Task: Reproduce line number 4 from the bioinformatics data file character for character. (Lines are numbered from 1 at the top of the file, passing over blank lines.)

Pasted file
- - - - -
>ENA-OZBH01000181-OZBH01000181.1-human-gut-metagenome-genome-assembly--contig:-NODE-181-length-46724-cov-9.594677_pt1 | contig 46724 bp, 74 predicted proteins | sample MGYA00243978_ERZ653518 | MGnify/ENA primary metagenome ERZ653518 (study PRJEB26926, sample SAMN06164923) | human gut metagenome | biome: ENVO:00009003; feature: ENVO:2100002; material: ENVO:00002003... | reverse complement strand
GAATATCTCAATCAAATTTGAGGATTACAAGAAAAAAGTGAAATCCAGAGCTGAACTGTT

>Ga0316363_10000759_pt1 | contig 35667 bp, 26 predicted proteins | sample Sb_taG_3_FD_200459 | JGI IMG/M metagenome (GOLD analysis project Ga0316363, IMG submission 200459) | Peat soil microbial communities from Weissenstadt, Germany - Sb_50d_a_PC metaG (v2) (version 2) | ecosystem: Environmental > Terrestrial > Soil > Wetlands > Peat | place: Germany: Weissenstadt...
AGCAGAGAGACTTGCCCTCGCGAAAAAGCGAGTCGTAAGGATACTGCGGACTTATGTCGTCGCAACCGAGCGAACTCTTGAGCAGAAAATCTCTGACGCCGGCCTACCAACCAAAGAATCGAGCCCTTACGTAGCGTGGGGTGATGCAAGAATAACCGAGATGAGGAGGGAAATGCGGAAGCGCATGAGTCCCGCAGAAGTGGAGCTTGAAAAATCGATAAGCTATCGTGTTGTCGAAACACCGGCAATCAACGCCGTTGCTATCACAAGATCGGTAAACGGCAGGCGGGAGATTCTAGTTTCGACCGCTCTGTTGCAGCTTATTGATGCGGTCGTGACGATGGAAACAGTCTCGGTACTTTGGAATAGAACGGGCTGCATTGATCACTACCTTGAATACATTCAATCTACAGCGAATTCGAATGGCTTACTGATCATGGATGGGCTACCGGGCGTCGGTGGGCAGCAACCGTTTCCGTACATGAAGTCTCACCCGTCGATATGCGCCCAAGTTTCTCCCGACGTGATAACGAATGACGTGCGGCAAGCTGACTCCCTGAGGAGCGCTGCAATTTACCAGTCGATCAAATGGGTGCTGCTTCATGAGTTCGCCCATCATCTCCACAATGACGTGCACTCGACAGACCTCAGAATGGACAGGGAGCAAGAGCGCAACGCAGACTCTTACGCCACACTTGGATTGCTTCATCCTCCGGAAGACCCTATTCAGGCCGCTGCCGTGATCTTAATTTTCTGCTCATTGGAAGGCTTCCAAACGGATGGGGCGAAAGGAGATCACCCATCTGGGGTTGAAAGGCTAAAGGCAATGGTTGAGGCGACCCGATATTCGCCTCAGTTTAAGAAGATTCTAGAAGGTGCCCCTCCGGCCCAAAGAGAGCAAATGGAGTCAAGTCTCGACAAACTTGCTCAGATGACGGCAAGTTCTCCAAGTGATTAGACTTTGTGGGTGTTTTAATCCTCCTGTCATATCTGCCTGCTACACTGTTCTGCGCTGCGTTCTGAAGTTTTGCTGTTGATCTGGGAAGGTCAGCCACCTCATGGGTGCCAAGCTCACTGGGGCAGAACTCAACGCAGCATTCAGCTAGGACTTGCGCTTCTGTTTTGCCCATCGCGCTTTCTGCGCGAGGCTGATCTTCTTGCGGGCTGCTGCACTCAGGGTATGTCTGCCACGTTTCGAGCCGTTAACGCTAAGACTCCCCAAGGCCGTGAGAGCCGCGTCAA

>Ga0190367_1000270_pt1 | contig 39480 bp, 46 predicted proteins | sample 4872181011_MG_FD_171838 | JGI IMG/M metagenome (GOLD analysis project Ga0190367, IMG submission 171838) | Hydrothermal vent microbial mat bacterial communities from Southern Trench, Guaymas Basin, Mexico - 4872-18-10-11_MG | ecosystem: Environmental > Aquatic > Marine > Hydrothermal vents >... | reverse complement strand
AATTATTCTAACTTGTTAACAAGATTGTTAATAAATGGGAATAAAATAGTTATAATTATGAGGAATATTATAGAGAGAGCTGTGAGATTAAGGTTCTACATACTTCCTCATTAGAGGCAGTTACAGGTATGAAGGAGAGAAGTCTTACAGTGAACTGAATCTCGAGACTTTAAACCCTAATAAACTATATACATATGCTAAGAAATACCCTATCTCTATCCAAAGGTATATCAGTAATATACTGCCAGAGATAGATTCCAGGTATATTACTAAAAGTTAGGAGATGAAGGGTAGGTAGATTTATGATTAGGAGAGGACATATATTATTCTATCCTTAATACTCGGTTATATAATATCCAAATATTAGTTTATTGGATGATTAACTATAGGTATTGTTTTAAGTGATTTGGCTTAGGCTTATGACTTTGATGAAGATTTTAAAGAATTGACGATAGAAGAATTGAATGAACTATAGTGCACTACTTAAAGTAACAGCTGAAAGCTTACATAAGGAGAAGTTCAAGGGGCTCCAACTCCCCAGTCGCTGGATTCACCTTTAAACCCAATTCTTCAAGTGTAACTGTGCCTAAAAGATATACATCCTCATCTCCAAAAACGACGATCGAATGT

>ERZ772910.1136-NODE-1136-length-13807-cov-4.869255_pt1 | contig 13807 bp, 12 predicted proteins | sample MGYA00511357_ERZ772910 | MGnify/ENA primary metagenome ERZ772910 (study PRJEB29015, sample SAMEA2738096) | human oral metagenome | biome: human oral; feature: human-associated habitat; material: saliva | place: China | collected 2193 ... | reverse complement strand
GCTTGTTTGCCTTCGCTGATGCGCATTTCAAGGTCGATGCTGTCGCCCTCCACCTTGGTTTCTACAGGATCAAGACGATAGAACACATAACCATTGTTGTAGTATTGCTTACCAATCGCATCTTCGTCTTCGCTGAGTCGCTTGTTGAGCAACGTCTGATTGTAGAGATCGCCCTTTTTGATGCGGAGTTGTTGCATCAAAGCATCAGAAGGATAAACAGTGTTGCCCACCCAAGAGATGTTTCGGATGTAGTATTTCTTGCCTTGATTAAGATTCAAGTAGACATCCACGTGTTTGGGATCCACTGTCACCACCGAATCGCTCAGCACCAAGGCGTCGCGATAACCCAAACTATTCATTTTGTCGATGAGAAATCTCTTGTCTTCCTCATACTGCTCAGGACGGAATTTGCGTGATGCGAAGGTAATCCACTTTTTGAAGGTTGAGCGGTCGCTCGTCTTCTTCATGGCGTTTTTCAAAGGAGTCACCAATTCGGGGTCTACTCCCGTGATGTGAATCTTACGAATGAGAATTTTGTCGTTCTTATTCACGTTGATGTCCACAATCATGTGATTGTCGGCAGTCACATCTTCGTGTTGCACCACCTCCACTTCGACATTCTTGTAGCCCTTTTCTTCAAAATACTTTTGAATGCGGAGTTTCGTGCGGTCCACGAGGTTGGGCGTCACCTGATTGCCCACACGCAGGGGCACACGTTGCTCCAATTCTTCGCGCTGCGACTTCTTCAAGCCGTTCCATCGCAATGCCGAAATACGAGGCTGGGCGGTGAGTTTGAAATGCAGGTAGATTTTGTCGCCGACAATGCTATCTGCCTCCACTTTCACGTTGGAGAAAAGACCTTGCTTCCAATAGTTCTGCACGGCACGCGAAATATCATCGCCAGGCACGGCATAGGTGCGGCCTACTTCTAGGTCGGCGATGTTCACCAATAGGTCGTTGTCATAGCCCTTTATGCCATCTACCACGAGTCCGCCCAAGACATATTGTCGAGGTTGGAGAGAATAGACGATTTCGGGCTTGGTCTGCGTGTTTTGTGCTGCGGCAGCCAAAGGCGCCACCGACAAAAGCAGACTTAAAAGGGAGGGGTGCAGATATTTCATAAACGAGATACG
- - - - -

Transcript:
AGCAGAGAGACTTGCCCTCGCGAAAAAGCGAGTCGTAAGGATACTGCGGACTTATGTCGTCGCAACCGAGCGAACTCTTGAGCAGAAAATCTCTGACGCCGGCCTACCAACCAAAGAATCGAGCCCTTACGTAGCGTGGGGTGATGCAAGAATAACCGAGATGAGGAGGGAAATGCGGAAGCGCATGAGTCCCGCAGAAGTGGAGCTTGAAAAATCGATAAGCTATCGTGTTGTCGAAACACCGGCAATCAACGCCGTTGCTATCACAAGATCGGTAAACGGCAGGCGGGAGATTCTAGTTTCGACCGCTCTGTTGCAGCTTATTGATGCGGTCGTGACGATGGAAACAGTCTCGGTACTTTGGAATAGAACGGGCTGCATTGATCACTACCTTGAATACATTCAATCTACAGCGAATTCGAATGGCTTACTGATCATGGATGGGCTACCGGGCGTCGGTGGGCAGCAACCGTTTCCGTACATGAAGTCTCACCCGTCGATATGCGCCCAAGTTTCTCCCGACGTGATAACGAATGACGTGCGGCAAGCTGACTCCCTGAGGAGCGCTGCAATTTACCAGTCGATCAAATGGGTGCTGCTTCATGAGTTCGCCCATCATCTCCACAATGACGTGCACTCGACAGACCTCAGAATGGACAGGGAGCAAGAGCGCAACGCAGACTCTTACGCCACACTTGGATTGCTTCATCCTCCGGAAGACCCTATTCAGGCCGCTGCCGTGATCTTAATTTTCTGCTCATTGGAAGGCTTCCAAACGGATGGGGCGAAAGGAGATCACCCATCTGGGGTTGAAAGGCTAAAGGCAATGGTTGAGGCGACCCGATATTCGCCTCAGTTTAAGAAGATTCTAGAAGGTGCCCCTCCGGCCCAAAGAGAGCAAATGGAGTCAAGTCTCGACAAACTTGCTCAGATGACGGCAAGTTCTCCAAGTGATTAGACTTTGTGGGTGTTTTAATCCTCCTGTCATATCTGCCTGCTACACTGTTCTGCGCTGCGTTCTGAAGTTTTGCTGTTGATCTGGGAAGGTCAGCCACCTCATGGGTGCCAAGCTCACTGGGGCAGAACTCAACGCAGCATTCAGCTAGGACTTGCGCTTCTGTTTTGCCCATCGCGCTTTCTGCGCGAGGCTGATCTTCTTGCGGGCTGCTGCACTCAGGGTATGTCTGCCACGTTTCGAGCCGTTAACGCTAAGACTCCCCAAGGCCGTGAGAGCCGCGTCAA